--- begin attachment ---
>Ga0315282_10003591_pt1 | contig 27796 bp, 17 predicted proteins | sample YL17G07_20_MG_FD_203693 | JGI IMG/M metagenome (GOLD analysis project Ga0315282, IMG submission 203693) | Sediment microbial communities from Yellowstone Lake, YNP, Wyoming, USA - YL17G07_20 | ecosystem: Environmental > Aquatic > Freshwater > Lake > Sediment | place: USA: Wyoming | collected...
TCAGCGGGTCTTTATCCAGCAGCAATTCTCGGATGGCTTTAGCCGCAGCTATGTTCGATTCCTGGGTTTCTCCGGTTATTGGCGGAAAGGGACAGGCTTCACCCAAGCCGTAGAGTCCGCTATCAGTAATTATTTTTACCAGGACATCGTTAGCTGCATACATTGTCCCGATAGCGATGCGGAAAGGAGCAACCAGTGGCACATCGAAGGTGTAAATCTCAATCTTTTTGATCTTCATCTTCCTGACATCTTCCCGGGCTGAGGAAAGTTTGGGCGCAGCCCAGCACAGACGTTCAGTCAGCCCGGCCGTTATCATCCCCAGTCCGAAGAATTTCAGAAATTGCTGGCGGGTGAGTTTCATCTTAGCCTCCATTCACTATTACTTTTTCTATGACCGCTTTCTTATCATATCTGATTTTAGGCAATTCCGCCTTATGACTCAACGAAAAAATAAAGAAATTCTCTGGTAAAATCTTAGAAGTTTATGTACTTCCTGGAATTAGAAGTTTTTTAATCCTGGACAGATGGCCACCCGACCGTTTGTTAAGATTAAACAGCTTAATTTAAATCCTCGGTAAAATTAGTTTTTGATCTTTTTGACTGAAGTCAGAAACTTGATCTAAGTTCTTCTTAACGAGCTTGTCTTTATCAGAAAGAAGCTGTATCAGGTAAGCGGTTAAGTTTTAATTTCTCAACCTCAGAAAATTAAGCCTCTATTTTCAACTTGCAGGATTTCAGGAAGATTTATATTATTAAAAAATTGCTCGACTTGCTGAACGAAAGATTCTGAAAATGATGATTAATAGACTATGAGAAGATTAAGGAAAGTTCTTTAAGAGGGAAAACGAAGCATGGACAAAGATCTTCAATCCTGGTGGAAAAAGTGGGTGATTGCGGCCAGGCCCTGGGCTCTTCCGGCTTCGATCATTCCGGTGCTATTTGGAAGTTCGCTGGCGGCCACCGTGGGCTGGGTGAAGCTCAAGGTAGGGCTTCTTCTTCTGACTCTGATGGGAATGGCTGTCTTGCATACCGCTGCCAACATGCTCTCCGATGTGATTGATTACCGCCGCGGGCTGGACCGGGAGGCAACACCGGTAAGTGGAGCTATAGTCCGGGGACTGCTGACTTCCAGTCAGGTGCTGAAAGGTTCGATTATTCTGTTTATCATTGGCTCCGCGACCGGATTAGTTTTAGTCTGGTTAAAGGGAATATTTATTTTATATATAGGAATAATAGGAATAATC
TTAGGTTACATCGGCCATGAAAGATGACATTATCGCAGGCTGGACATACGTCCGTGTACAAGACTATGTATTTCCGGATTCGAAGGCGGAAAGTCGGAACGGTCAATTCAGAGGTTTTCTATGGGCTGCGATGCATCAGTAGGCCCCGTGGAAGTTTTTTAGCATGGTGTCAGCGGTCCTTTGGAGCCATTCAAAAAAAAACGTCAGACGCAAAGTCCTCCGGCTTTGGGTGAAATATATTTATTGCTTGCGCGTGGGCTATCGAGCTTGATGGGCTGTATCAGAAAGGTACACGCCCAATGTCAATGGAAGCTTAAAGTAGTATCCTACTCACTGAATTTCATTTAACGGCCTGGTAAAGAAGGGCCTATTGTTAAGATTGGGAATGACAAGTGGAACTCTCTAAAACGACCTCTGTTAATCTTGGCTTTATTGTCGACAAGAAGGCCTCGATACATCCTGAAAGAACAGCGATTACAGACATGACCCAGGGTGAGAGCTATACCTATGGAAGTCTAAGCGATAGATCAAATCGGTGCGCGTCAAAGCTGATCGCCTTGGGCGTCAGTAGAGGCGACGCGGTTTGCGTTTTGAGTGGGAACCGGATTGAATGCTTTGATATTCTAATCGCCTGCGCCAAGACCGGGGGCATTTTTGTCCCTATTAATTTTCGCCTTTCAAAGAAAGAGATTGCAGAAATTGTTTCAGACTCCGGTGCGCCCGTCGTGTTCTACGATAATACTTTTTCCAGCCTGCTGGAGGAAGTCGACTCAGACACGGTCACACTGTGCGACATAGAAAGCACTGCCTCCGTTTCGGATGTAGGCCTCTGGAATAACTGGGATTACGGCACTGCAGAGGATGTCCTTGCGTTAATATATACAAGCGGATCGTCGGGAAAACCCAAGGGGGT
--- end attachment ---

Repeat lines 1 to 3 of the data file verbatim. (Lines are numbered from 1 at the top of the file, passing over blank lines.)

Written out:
>Ga0315282_10003591_pt1 | contig 27796 bp, 17 predicted proteins | sample YL17G07_20_MG_FD_203693 | JGI IMG/M metagenome (GOLD analysis project Ga0315282, IMG submission 203693) | Sediment microbial communities from Yellowstone Lake, YNP, Wyoming, USA - YL17G07_20 | ecosystem: Environmental > Aquatic > Freshwater > Lake > Sediment | place: USA: Wyoming | collected...
TCAGCGGGTCTTTATCCAGCAGCAATTCTCGGATGGCTTTAGCCGCAGCTATGTTCGATTCCTGGGTTTCTCCGGTTATTGGCGGAAAGGGACAGGCTTCACCCAAGCCGTAGAGTCCGCTATCAGTAATTATTTTTACCAGGACATCGTTAGCTGCATACATTGTCCCGATAGCGATGCGGAAAGGAGCAACCAGTGGCACATCGAAGGTGTAAATCTCAATCTTTTTGATCTTCATCTTCCTGACATCTTCCCGGGCTGAGGAAAGTTTGGGCGCAGCCCAGCACAGACGTTCAGTCAGCCCGGCCGTTATCATCCCCAGTCCGAAGAATTTCAGAAATTGCTGGCGGGTGAGTTTCATCTTAGCCTCCATTCACTATTACTTTTTCTATGACCGCTTTCTTATCATATCTGATTTTAGGCAATTCCGCCTTATGACTCAACGAAAAAATAAAGAAATTCTCTGGTAAAATCTTAGAAGTTTATGTACTTCCTGGAATTAGAAGTTTTTTAATCCTGGACAGATGGCCACCCGACCGTTTGTTAAGATTAAACAGCTTAATTTAAATCCTCGGTAAAATTAGTTTTTGATCTTTTTGACTGAAGTCAGAAACTTGATCTAAGTTCTTCTTAACGAGCTTGTCTTTATCAGAAAGAAGCTGTATCAGGTAAGCGGTTAAGTTTTAATTTCTCAACCTCAGAAAATTAAGCCTCTATTTTCAACTTGCAGGATTTCAGGAAGATTTATATTATTAAAAAATTGCTCGACTTGCTGAACGAAAGATTCTGAAAATGATGATTAATAGACTATGAGAAGATTAAGGAAAGTTCTTTAAGAGGGAAAACGAAGCATGGACAAAGATCTTCAATCCTGGTGGAAAAAGTGGGTGATTGCGGCCAGGCCCTGGGCTCTTCCGGCTTCGATCATTCCGGTGCTATTTGGAAGTTCGCTGGCGGCCACCGTGGGCTGGGTGAAGCTCAAGGTAGGGCTTCTTCTTCTGACTCTGATGGGAATGGCTGTCTTGCATACCGCTGCCAACATGCTCTCCGATGTGATTGATTACCGCCGCGGGCTGGACCGGGAGGCAACACCGGTAAGTGGAGCTATAGTCCGGGGACTGCTGACTTCCAGTCAGGTGCTGAAAGGTTCGATTATTCTGTTTATCATTGGCTCCGCGACCGGATTAGTTTTAGTCTGGTTAAAGGGAATATTTATTTTATATATAGGAATAATAGGAATAATC
TTAGGTTACATCGGCCATGAAAGATGACATTATCGCAGGCTGGACATACGTCCGTGTACAAGACTATGTATTTCCGGATTCGAAGGCGGAAAGTCGGAACGGTCAATTCAGAGGTTTTCTATGGGCTGCGATGCATCAGTAGGCCCCGTGGAAGTTTTTTAGCATGGTGTCAGCGGTCCTTTGGAGCCATTCAAAAAAAAACGTCAGACGCAAAGTCCTCCGGCTTTGGGTGAAATATATTTATTGCTTGCGCGTGGGCTATCGAGCTTGATGGGCTGTATCAGAAAGGTACACGCCCAATGTCAATGGAAGCTTAAAGTAGTATCCTACTCACTGAATTTCATTTAACGGCCTGGTAAAGAAGGGCCTATTGTTAAGATTGGGAATGACAAGTGGAACTCTCTAAAACGACCTCTGTTAATCTTGGCTTTATTGTCGACAAGAAGGCCTCGATACATCCTGAAAGAACAGCGATTACAGACATGACCCAGGGTGAGAGCTATACCTATGGAAGTCTAAGCGATAGATCAAATCGGTGCGCGTCAAAGCTGATCGCCTTGGGCGTCAGTAGAGGCGACGCGGTTTGCGTTTTGAGTGGGAACCGGATTGAATGCTTTGATATTCTAATCGCCTGCGCCAAGACCGGGGGCATTTTTGTCCCTATTAATTTTCGCCTTTCAAAGAAAGAGATTGCAGAAATTGTTTCAGACTCCGGTGCGCCCGTCGTGTTCTACGATAATACTTTTTCCAGCCTGCTGGAGGAAGTCGACTCAGACACGGTCACACTGTGCGACATAGAAAGCACTGCCTCCGTTTCGGATGTAGGCCTCTGGAATAACTGGGATTACGGCACTGCAGAGGATGTCCTTGCGTTAATATATACAAGCGGATCGTCGGGAAAACCCAAGGGGGT